Yearbook Business Ads: Making the Most of it in Middle School

Yearbook Business Ads: Making the Most of it in Middle School

Selling business ads can be daunting, especially at the junior high level. However, I believe it’s important for my staff to have experience and understanding of what it takes to communicate and interact with those they may or may not know through the selling process. We begin selling pages the first couple of weeks of school, because we know that other schools will be vying for business ads too. Therefore, this selling activity makes them more comfortable in their role, while breaking the ice with new staff members. Some choose to start over the summer months, which of course, isn’t a bad idea either.

Yearbook Business Ads: Making the Most of it in Middle School

The first activity is handshaking. This may sound silly, but many people have weak or flimsy handshakes, which can tell you a lot about a person’s confidence. We all go around shaking hands, myself included, to familiarize each other with the types of handshakes each person has. I also give constructive criticism when shaking their hands. This is the first way to break the ice. Next, I role play a scene with my editor to show the class what I am expecting them to do when they meet with prospective sponsors.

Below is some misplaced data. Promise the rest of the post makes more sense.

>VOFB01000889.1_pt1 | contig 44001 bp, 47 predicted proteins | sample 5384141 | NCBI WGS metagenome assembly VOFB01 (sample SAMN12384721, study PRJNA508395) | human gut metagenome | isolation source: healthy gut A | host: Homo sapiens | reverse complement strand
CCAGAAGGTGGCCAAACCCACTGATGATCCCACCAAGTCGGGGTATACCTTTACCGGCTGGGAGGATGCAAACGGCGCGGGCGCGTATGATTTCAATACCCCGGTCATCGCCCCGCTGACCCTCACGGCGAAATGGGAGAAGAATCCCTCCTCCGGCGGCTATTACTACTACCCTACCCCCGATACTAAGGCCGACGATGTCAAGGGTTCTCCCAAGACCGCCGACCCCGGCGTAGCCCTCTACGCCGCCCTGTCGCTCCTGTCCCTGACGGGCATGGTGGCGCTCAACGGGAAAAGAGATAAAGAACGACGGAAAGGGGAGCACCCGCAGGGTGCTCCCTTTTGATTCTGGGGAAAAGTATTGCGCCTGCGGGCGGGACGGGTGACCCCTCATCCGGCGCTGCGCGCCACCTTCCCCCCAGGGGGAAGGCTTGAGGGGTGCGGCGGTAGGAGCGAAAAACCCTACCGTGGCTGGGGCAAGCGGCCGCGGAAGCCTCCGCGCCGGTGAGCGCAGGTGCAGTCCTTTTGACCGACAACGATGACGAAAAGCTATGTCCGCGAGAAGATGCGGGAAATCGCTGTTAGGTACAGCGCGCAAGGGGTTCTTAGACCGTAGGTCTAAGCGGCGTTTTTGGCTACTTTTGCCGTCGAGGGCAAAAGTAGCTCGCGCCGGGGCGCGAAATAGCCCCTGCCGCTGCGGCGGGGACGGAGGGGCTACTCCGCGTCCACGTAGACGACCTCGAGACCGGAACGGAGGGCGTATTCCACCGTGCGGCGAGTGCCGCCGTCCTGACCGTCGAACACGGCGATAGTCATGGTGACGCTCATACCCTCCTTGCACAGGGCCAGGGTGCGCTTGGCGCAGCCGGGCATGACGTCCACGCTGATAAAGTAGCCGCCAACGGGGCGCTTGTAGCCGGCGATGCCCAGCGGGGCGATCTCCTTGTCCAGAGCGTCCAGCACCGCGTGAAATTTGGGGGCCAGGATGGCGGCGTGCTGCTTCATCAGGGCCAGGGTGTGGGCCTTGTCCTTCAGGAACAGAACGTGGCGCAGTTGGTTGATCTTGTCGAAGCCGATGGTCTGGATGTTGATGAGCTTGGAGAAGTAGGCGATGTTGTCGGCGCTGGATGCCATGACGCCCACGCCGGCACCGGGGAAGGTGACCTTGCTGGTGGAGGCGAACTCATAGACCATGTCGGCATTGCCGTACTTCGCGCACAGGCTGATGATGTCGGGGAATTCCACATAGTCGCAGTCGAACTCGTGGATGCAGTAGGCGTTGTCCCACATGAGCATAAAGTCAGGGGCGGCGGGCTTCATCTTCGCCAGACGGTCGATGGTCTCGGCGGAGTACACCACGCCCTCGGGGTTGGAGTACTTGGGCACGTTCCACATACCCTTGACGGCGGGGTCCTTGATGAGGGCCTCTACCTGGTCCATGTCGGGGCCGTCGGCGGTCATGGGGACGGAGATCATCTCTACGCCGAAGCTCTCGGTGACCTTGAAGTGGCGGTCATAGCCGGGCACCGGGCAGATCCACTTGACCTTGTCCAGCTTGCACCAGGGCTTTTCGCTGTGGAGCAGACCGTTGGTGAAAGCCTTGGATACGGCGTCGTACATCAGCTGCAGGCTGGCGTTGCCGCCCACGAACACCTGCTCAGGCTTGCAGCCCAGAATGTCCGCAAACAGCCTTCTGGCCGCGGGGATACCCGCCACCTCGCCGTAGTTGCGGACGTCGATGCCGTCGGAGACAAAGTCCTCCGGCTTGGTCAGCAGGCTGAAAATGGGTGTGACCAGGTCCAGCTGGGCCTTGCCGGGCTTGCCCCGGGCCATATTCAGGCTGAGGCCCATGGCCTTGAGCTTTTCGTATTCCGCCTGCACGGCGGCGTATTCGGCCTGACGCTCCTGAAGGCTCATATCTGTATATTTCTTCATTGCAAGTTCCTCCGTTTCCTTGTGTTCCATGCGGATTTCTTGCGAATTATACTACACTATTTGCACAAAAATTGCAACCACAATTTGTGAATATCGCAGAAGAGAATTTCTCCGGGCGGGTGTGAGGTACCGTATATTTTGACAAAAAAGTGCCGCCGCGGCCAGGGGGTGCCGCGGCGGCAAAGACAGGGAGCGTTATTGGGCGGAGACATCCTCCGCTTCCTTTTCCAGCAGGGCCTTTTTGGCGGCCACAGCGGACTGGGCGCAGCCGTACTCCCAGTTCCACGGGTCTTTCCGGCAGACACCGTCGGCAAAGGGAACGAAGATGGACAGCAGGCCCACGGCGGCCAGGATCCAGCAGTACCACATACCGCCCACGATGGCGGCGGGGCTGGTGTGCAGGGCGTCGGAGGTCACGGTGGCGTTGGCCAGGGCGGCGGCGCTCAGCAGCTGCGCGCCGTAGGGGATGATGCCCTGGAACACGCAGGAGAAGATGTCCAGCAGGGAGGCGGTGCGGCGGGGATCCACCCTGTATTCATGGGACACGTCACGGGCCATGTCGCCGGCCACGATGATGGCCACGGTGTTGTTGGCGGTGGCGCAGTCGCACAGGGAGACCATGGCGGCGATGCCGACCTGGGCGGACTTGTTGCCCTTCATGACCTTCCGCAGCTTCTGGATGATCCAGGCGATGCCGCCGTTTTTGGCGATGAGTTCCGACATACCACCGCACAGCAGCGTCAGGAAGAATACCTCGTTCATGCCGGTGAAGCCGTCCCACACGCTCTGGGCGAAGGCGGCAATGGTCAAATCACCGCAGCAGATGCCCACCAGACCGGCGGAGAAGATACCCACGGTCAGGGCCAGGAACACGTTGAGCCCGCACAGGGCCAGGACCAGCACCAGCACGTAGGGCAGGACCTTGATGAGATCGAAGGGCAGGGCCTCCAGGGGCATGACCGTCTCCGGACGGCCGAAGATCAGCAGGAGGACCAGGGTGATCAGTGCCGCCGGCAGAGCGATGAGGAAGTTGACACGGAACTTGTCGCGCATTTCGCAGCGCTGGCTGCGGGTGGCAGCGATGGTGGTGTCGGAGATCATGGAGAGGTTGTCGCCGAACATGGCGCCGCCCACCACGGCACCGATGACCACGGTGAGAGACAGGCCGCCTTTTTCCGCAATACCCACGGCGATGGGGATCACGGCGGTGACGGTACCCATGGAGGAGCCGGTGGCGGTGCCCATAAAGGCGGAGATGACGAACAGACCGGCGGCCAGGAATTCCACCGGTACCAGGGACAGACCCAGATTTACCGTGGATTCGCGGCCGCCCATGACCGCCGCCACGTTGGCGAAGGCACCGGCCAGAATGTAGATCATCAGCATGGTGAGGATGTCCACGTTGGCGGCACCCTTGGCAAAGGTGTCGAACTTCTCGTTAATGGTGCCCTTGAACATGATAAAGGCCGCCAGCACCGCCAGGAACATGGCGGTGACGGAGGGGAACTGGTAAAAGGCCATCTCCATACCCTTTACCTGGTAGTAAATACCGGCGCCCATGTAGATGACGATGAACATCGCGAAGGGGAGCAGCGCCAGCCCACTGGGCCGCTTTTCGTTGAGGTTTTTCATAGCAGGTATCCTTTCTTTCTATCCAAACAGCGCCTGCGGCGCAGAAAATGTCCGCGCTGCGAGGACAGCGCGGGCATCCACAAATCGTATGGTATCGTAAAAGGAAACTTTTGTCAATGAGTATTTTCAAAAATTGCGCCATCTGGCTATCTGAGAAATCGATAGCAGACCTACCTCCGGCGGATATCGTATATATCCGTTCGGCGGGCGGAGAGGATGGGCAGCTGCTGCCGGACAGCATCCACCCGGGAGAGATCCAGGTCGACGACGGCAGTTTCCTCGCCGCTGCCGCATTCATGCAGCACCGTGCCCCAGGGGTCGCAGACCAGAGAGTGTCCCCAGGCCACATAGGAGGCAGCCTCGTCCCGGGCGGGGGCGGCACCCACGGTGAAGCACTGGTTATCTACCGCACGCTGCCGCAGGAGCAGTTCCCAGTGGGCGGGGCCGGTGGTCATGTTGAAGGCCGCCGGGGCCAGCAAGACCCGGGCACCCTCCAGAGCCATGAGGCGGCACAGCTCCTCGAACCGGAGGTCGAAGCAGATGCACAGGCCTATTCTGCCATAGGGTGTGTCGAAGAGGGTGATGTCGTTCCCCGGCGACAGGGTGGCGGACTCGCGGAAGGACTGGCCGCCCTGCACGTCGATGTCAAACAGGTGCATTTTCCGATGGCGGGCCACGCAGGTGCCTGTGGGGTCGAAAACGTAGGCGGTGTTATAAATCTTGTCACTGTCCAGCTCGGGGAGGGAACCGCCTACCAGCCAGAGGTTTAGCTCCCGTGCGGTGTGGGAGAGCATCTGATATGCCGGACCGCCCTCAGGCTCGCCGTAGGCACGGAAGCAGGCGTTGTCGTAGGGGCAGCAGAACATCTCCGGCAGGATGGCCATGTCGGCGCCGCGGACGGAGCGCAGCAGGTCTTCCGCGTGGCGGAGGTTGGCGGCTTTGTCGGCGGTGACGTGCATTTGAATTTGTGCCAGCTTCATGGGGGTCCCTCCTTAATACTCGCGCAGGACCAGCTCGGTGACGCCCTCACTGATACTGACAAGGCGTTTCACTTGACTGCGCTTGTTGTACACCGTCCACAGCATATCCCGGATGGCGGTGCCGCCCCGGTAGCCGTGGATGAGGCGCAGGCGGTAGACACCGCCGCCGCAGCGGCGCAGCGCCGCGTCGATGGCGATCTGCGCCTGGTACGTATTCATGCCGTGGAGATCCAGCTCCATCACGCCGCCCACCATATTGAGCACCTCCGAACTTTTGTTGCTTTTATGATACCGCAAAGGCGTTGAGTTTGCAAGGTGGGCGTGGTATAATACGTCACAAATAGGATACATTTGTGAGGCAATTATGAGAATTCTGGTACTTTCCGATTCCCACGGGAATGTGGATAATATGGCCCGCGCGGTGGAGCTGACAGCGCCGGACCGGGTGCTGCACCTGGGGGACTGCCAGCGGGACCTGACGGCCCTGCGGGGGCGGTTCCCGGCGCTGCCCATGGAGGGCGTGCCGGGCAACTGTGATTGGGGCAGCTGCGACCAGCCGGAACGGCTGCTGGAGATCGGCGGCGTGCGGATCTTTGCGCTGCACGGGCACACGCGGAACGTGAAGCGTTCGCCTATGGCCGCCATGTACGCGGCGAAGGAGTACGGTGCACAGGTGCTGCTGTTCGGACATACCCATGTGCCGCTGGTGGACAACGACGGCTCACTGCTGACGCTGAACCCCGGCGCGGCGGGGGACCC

If they are the seller they must:

  1. Have a yearbook on hand (if available) and sponsorship form
  2. Ask for a manager or business owner
  3. Shake hands and introduce themselves by stating their name, their school and position on staff
  4. State the reason for their visit
  5. Share information about the sponsorship such as page choice, importance of sponsorship, the cost, ways to pay, who to send payment to and the deadline
  6. Follow up with a handshake and thank them for their time